New Orleans was about 70 percent black before Katrina, and some blacks fear they will lose political power if the elections go forward now, when fewer than half of the city's 465,000 inhabitants before the storm have come back.

Mr. Ater dismissed Mr. Jackson as a self-promoter.

"Reverend Jackson has not asked me one question, has not asked for a meeting, or sat down with me to ask for an explanation of the process or point out problems or made one suggestion," Mr. Ater said. "He just wants to take advantage of something and demagogue it. It's too important of an election to be playing personal politics with, and I won't be part of it. …

The rest of this article is only available to active members of Questia

Already a member? Log in now.

Notes for this article

Add a new note
If you are trying to select text to create highlights or citations, remember that you must now click or tap on the first word, and then click or tap on the last word.
One moment ...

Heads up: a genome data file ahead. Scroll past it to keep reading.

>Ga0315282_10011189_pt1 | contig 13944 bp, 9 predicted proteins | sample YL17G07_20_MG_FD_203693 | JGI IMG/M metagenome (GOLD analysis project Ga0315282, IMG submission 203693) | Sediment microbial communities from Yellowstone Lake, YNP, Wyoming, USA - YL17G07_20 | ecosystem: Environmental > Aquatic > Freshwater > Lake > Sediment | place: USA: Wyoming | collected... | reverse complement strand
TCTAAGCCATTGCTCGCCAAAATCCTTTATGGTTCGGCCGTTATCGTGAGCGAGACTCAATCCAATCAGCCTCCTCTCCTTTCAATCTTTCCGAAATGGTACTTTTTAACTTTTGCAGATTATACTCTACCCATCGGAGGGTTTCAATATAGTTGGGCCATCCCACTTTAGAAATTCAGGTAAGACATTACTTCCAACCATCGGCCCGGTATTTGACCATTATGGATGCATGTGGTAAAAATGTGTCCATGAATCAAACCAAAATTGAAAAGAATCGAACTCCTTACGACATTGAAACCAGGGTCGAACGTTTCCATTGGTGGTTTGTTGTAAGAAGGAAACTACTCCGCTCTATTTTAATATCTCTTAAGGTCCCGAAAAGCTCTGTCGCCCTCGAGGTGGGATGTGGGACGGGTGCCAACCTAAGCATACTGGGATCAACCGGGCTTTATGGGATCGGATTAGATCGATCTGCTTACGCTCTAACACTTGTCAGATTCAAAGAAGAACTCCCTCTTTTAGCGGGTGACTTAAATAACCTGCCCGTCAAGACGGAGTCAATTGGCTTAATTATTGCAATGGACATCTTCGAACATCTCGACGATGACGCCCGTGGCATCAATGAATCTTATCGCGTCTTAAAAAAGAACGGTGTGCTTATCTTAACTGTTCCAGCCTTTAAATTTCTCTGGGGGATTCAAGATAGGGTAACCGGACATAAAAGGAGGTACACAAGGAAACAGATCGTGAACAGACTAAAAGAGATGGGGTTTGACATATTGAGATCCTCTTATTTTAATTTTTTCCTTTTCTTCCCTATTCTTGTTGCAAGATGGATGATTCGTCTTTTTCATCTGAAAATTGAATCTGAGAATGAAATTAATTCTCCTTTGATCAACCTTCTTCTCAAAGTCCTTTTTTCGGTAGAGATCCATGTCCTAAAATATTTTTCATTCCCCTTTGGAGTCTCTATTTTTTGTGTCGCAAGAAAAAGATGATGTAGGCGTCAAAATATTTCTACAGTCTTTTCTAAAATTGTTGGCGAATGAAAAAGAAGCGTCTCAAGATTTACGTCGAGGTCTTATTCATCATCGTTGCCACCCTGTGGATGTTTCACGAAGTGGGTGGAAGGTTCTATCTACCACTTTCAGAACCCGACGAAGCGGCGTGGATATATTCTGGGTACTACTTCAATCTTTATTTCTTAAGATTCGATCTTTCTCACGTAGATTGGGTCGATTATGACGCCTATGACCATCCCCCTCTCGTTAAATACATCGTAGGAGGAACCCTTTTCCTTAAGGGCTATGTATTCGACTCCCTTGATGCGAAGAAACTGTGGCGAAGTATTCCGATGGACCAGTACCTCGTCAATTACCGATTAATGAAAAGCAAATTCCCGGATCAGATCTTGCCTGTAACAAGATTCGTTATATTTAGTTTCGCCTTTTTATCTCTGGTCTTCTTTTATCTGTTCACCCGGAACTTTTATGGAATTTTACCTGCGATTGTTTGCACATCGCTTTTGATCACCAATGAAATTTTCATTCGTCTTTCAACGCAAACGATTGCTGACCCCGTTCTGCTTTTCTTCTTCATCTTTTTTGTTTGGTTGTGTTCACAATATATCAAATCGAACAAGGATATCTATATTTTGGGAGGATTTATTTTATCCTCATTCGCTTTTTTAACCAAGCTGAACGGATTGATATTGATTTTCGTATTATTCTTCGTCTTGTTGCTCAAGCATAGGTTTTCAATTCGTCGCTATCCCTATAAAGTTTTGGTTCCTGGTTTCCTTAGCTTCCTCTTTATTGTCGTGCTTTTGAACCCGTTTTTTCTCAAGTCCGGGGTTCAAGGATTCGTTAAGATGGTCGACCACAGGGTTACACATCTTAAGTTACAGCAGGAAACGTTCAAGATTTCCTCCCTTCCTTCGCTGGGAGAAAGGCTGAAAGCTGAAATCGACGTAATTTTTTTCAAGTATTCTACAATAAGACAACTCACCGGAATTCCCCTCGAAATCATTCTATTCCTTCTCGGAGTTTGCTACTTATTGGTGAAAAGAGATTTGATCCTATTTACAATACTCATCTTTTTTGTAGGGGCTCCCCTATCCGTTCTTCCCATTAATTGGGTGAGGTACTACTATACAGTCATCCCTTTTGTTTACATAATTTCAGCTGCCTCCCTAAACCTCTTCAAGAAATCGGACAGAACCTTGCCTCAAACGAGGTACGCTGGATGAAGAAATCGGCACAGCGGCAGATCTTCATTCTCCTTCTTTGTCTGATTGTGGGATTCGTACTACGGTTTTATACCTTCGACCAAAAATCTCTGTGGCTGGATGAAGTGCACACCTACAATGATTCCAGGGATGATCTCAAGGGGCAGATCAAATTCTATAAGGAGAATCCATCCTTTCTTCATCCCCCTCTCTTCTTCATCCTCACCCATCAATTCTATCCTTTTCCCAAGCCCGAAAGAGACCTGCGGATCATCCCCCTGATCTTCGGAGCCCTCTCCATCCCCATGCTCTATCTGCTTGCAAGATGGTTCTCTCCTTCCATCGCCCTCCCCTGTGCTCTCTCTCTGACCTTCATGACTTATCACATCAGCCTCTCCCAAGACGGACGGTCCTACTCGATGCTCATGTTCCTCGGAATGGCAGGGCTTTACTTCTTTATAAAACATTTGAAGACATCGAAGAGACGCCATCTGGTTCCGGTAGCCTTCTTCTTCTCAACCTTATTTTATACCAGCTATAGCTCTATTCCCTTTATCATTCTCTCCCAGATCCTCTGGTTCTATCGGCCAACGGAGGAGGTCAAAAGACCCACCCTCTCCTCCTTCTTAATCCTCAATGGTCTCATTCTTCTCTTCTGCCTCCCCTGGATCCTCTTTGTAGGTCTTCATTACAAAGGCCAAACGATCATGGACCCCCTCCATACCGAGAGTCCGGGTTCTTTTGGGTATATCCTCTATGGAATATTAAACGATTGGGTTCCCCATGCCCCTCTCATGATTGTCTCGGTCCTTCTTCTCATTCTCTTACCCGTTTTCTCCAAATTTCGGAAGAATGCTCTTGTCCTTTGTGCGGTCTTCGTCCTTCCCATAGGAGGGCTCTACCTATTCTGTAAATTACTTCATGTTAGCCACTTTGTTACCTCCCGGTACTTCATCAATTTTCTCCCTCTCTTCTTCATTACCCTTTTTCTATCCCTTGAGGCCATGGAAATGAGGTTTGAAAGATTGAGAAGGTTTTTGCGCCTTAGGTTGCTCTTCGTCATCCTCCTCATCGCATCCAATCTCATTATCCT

Default project is now your active project.
Project items

Items saved from this article

This article has been saved
Highlights (0)
Some of your highlights are legacy items.

Highlights saved before July 30, 2012 will not be displayed on their respective source pages.

You can easily re-create the highlights by opening the book page or article, selecting the text, and clicking “Highlight.”

Citations (0)
Some of your citations are legacy items.

Any citation created before July 30, 2012 will labeled as a “Cited page.” New citations will be saved as cited passages, pages or articles.

We also added the ability to view new citations from your projects or the book or article where you created them.

Notes (0)
Bookmarks (0)

You have no saved items from this article

Project items include:
  • Saved book/article
  • Highlights
  • Quotes/citations
  • Notes
  • Bookmarks
Notes
Cite this article

Cited article

Style
Citations are available only to our active members.
Buy instant access to cite pages or passages in MLA, APA and Chicago citation styles.

(Einhorn, 1992, p. 25)

(Einhorn 25)